Just a little point I was wondering about, I noticed in your original posting that you had mentioned "we" when referring to the problem, is this an indication that your neighbours who are also on the same communal aerial system as yourself are also experiencing similar difficulties? however no matter what you should select a programme channel on the TV whose reception is a bit iffy, then without touching anything else remove the aerial and connect a short length of wire into the middle receptacle on the aerial socket and see the picture returns.
Please note though, that should you be located on a ground floor then this test might not work.
When referring back to the strength / quality indications previous made, are they being given against a possible maximum indication of 100% on the scale that you are observing them on?
Apologies for disappearing for the better part of almost 3 months.
Thought I'd post back on what I've done since the last post - which isn't that much to be honest.
I went to Argos and bought an internal digitalantenna - it's a flat one (is the correct name antenna or aerial for the indoor variety?). Code: 107/0929
I hooked it up hung it on the wall above the TV. I discovered that the Freeview HDchannels were now working where previously they stated 'No video' so that was a plus.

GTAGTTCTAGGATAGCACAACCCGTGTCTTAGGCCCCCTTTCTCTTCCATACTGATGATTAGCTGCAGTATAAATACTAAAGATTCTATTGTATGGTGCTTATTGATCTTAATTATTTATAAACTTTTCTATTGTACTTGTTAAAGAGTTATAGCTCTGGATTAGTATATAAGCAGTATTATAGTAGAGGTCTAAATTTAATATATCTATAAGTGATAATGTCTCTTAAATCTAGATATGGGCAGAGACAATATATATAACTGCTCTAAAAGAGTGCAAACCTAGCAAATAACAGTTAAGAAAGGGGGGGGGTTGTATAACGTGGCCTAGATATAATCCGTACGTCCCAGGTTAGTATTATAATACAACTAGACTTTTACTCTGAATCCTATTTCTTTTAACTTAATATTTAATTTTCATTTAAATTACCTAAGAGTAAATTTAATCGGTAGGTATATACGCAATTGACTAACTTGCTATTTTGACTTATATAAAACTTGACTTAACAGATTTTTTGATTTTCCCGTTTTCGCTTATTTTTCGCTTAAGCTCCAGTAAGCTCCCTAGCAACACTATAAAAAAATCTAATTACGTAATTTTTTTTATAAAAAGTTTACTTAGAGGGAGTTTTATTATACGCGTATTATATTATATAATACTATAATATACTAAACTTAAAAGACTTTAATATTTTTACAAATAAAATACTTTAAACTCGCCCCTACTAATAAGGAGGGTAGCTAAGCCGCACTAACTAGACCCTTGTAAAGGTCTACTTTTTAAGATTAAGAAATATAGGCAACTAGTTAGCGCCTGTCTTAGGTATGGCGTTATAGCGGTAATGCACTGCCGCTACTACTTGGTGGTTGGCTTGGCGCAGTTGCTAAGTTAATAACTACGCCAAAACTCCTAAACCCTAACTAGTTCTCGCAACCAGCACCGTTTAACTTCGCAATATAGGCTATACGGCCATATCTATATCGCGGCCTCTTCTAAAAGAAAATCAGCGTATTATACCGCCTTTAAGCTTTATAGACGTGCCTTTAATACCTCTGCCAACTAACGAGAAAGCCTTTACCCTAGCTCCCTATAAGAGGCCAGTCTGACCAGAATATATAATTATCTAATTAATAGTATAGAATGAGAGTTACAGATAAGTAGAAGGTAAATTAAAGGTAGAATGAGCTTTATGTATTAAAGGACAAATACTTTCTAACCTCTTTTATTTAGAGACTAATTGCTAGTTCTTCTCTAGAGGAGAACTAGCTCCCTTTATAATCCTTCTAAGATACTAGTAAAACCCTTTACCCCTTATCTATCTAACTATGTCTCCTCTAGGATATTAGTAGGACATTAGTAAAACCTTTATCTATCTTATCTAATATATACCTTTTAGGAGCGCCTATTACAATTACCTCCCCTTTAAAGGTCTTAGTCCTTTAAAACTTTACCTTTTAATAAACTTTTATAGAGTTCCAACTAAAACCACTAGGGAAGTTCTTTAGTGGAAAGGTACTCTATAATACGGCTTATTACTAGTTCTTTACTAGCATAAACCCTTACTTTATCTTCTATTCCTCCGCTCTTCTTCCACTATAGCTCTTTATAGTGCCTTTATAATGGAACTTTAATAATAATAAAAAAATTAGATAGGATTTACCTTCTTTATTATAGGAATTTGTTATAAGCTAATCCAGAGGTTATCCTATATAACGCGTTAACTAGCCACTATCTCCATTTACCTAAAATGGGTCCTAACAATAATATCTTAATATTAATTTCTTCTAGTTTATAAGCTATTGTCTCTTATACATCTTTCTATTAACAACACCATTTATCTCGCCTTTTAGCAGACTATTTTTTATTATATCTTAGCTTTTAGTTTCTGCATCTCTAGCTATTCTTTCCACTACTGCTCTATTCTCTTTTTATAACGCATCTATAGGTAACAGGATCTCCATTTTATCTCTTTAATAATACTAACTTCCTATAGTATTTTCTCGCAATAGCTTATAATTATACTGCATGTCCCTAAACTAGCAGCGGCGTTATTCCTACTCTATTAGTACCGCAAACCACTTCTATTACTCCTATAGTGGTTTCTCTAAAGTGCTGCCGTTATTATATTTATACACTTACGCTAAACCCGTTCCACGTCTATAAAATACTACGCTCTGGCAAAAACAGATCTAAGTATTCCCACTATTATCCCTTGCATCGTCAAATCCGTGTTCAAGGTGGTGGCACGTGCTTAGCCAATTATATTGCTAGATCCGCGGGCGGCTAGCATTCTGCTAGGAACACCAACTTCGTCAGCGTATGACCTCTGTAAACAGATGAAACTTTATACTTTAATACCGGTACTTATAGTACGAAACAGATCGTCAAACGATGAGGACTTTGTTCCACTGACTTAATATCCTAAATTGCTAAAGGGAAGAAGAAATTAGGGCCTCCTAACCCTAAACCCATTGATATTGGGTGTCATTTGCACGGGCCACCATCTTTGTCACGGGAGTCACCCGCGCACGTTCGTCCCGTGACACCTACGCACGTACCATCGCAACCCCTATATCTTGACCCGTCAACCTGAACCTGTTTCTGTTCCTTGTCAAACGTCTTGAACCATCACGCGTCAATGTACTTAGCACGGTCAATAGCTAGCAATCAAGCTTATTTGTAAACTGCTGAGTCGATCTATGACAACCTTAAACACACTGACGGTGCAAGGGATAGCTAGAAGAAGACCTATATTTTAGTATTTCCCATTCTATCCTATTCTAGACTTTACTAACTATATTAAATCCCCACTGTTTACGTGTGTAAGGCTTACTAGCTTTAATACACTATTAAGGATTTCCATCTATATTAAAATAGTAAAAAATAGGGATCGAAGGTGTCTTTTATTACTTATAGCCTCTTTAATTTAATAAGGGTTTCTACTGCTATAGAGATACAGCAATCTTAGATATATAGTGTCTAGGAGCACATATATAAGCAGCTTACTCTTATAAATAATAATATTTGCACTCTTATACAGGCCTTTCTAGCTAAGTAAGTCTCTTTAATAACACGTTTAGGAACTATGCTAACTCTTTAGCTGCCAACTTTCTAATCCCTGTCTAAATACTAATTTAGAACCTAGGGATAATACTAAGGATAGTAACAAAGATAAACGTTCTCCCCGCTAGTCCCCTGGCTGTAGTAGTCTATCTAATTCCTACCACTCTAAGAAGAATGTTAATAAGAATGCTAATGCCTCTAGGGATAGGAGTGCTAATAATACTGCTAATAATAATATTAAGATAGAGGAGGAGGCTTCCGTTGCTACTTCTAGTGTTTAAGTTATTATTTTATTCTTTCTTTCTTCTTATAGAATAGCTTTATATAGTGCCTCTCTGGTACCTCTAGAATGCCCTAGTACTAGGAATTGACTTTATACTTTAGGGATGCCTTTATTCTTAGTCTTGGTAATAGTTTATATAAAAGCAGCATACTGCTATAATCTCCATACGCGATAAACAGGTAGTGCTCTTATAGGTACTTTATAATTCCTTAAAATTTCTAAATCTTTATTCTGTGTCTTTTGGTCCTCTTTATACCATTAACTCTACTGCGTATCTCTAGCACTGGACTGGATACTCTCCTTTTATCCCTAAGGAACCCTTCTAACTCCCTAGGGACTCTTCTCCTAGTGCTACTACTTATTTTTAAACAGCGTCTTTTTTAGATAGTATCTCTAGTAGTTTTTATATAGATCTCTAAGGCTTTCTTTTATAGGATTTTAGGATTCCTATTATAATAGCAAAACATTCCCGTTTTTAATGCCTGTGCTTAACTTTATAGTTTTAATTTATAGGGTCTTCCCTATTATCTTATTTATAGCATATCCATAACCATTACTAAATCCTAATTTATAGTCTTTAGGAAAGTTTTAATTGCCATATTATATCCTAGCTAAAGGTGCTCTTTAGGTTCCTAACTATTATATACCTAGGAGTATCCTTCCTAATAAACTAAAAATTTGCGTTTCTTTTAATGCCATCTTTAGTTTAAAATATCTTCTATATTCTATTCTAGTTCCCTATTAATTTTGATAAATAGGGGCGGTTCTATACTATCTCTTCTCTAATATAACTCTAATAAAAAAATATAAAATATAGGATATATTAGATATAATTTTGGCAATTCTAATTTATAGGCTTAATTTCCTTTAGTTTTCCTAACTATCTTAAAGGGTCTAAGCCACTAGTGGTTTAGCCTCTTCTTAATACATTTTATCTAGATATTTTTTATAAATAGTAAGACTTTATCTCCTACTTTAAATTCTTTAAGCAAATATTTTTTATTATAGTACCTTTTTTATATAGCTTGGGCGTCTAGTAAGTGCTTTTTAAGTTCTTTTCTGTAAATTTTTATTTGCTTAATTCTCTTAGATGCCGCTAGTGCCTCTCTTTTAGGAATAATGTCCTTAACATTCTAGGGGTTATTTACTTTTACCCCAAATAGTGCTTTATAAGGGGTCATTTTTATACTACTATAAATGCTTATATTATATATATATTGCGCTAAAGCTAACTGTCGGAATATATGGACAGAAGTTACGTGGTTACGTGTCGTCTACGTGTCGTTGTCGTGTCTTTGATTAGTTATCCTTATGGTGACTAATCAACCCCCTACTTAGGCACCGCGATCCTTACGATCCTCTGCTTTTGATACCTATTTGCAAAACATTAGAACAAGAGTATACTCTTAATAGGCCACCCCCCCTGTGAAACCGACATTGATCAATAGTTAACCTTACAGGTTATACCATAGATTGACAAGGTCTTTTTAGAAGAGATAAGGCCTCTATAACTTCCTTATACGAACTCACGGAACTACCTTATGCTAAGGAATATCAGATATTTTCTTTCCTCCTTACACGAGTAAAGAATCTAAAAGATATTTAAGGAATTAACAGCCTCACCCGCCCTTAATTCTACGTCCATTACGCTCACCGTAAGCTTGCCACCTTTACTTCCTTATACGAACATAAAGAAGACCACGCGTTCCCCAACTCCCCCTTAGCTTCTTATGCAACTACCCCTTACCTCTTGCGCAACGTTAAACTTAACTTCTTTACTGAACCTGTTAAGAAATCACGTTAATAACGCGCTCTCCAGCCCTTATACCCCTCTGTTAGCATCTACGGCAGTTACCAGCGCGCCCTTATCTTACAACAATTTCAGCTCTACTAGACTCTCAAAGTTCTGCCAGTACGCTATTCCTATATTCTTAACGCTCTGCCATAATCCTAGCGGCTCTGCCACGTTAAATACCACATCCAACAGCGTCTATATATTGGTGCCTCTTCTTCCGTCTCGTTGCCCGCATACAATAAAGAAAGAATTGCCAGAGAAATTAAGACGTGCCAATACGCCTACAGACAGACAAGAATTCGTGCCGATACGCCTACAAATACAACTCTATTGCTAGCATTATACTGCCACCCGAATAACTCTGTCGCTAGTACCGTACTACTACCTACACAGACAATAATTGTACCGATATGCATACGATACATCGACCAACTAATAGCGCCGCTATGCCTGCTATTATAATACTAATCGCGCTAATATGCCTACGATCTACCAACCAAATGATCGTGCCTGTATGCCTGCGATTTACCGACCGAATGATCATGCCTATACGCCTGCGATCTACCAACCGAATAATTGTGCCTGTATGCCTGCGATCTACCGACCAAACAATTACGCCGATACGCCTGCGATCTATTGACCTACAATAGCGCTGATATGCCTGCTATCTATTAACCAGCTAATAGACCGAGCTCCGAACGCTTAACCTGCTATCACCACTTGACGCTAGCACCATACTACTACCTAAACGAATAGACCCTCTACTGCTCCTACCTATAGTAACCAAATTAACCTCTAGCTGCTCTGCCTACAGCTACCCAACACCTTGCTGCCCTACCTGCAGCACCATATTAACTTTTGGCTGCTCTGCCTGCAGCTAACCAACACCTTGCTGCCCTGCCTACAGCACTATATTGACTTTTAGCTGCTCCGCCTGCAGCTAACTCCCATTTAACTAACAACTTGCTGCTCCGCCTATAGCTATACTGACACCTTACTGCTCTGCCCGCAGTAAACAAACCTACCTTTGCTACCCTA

Also noticed that the channels I was suffering drop-outs on seemed to have been cured of their ails....or so I thought.
It wasn't long before the 'lost signal' message started to appear although to be honest it occurs less often than before so that's an improvement.
The indoor aerial/antenna is powered and has some sort of T-junction connection between the aerial coaxial entering in on one side, and the TV coaxial exiting the other side. On this T-junction is a small switch (can't recall what's written on it). Some times when I get the lost signal message I flick the switch to the off position. It doesn't really fix the issue but sometimes it does restore the picture. I can't help wondering if that is just a bit of the proverbial red herring.
So I'm wondering whether the issue I was getting using the external (communal) antenna was that it wasn't updated to cope with the drain of sharing he signal or whether it was internal i.e. possibly the type and/or length of coaxial cable used to send signal from the living room to our bedroom via the hallway and one other bedroom, per my first post.